Shackelford leans on his faith, family and friends as he attempts to work his way back. But he's found it hard to rid himself of the disappointment. He wants to be out on the field. He wants to compete.

Most of all, he wants to feel like himself again.

"You just got to find something deep down inside you that keeps you going, keeps you hungry, keeps you still fighting," he said. "There's always someone in worse condition than you are. Whenever you try to find yourself complaining, you've got to remind yourself that it's bad, but it's also not as bad as it could be. Having a love and passion for this game, you certainly want to be out there with your teammates."

"We all know D.T. Shackelford is a born leader," strength and conditioning coach Paul Jacksons said. "He's rehabbing his knee and has continued along those lines of leading guys. He has a knack for getting them to do better, getting them to do more and getting them to give great effort."

He still has a role. Just ask linebackers coach Tom Allen. Shackelford is a leader who never stops leading, doing his best to put on a good face.


Tom Allen
Chuck Rounsaville

"Nobody likes what happened last year," Allen said. "They basically are sick and tired of losing. Sometimes you've just got to get to a point that you say enough's enough. I'm going to take ownership of this and we're going to get this changed.

"Even though D.T. has been out and is going to continue to be out, he plays a role in that. He's a passionate guy who doesn't like what he's seen the last two years either. I think they're hungry. They've worked really, really hard."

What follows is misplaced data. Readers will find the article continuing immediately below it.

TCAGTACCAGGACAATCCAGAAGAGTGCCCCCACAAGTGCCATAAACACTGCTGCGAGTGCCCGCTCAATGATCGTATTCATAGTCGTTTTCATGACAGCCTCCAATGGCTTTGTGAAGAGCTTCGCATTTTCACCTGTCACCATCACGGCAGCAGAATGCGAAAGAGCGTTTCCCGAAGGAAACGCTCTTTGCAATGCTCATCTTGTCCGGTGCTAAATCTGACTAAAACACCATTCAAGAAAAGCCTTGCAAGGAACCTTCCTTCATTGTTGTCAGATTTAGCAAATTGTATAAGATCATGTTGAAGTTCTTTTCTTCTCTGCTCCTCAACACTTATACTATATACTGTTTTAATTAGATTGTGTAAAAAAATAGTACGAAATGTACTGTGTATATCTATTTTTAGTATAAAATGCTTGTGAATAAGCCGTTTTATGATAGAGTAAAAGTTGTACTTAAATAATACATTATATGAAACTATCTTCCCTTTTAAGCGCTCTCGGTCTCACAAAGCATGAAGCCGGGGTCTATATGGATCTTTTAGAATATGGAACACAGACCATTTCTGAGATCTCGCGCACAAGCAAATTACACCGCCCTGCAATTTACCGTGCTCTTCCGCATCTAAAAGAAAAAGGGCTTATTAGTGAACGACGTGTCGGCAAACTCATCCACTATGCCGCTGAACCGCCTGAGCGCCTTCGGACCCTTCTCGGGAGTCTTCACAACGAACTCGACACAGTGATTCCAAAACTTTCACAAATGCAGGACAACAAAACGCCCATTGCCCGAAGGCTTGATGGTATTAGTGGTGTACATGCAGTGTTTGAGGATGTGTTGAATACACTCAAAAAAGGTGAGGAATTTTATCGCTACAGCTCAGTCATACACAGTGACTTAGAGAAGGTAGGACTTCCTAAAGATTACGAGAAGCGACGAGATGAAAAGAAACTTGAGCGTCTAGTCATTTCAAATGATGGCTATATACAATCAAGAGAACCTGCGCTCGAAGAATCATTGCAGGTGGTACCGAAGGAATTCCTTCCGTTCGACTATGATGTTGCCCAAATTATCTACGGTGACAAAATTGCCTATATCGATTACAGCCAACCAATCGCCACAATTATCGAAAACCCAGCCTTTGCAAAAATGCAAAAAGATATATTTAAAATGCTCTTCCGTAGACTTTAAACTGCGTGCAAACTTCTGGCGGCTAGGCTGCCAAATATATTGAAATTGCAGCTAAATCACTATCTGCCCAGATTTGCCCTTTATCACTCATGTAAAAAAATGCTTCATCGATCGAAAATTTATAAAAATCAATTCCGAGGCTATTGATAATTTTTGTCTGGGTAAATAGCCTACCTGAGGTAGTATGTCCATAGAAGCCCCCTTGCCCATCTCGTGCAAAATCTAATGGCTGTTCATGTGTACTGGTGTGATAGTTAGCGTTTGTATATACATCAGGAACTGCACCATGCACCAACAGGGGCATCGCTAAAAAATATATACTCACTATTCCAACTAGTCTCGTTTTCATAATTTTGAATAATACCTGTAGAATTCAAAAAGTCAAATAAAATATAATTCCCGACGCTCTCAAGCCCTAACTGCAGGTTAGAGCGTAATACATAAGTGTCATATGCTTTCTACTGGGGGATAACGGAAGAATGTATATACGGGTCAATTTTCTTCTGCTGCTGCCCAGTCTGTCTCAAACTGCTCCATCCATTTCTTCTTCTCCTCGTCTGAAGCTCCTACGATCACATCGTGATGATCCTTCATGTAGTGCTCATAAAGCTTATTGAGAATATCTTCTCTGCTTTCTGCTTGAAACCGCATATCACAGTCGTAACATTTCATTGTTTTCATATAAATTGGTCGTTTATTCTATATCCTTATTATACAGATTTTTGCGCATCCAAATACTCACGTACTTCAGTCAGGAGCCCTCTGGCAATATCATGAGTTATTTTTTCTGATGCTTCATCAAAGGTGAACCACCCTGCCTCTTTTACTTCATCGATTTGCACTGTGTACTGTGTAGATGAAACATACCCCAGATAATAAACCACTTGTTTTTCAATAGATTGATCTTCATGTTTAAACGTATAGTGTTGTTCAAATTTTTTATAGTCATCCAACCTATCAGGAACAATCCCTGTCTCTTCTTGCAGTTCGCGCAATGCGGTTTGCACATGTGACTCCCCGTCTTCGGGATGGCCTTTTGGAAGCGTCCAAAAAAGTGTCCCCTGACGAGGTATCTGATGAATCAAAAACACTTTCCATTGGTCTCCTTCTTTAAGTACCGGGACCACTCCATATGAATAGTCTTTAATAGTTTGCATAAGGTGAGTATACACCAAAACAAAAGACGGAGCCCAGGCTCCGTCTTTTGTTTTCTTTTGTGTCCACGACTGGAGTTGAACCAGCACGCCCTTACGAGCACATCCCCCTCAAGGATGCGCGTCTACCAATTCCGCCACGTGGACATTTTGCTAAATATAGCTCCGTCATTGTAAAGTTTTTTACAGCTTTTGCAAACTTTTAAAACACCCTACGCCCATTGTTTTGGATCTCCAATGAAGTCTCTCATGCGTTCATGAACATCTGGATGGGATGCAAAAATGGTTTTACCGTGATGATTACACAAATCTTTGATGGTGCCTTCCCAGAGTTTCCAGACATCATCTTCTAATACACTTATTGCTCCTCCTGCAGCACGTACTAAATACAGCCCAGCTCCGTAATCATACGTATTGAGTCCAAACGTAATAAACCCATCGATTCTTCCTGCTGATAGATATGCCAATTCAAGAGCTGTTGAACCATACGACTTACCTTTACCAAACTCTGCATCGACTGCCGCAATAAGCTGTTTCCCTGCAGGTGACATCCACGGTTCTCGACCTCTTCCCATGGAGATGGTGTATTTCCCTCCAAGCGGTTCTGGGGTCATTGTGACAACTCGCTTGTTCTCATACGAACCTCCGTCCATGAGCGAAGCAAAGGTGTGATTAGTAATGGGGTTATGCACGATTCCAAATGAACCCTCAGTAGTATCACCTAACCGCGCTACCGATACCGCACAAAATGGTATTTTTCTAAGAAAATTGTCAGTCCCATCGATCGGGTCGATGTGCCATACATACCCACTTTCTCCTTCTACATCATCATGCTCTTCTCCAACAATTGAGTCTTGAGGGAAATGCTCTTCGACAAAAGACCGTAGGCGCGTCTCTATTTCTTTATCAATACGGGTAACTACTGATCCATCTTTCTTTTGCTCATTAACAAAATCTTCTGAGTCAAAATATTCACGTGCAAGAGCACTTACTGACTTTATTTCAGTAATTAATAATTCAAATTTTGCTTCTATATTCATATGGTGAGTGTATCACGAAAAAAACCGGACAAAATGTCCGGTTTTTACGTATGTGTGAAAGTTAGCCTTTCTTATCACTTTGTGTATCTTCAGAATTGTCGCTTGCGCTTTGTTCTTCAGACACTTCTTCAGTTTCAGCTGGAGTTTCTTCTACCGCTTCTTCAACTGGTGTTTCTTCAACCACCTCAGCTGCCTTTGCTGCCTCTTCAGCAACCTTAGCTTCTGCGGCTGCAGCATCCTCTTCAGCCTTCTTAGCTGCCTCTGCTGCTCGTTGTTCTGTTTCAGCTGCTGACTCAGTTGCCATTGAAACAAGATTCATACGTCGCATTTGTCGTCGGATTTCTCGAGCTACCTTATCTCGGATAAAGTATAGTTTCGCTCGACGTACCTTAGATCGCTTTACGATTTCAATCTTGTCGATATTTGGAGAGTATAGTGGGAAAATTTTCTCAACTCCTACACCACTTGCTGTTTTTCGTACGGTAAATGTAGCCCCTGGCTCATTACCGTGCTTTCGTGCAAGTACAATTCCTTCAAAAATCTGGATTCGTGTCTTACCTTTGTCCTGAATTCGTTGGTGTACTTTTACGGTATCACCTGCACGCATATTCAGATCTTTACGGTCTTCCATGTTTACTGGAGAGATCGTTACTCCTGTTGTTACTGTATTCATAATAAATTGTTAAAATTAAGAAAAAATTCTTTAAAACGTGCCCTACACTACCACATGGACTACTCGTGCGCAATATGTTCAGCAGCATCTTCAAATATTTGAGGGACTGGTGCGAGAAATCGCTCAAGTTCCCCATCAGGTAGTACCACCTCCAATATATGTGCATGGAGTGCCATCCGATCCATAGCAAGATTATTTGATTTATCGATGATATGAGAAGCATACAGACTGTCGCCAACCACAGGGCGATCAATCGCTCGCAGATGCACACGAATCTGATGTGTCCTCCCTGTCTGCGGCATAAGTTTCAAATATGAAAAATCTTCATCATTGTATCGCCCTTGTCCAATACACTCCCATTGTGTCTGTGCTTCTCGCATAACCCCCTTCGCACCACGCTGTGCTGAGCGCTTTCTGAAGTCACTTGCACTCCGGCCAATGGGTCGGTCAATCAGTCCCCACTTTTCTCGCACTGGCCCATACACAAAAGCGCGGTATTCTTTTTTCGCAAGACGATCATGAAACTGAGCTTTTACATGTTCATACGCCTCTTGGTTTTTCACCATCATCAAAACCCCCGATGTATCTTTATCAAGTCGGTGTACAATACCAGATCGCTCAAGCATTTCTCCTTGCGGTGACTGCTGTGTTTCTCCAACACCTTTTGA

How to deal:


Every football player has a proverbial ticking clock. His clock sets in motion the moment he straps on his first helmet.

There's a natural progression to the clock. Pop Warner. High School. College. Pro.

A 21-year-old Shackelford is feeling his age. This was supposed to be his stock-building year, the year he shook hands with NFL scouts prior to practices in August, September and October.

His clock came to a screeching halt on The Day to Forget. When it starts up again, when his career gets back on schedule, is unclear. But he's working.

"Football, it's not just about this game. It teaches you about life. This is a life lesson," he said, taking a minute to consider what to say next. "I may have a daughter or a son one day who comes in dealing with something and they may be able to draw off my strength from what I've had to endure in my past.

"It teaches you so much about life; that's why people love this game so much. It's so close to life. That's why I love this game the way I do, and I'd be telling you a story if I said that it doesn't affect me at all that I won't be playing this year, ‘cause it hurts."

He doesn't fear his body failing him once he returns. Some players when they step on the field for the first time following such an injury are hesitant. Will the knee hold up? Shackelford has no such fears.

"I know I've got the same passion, the same fire. I believe my body will let me do it," he said. "I believe it can happen. I believe I'm going to be completely restored. I completely believe that. I feel like once I come back, it'll be well."

He has belief. It's what he holds onto, even on days like Friday, when the eternal optimist has to force a smile.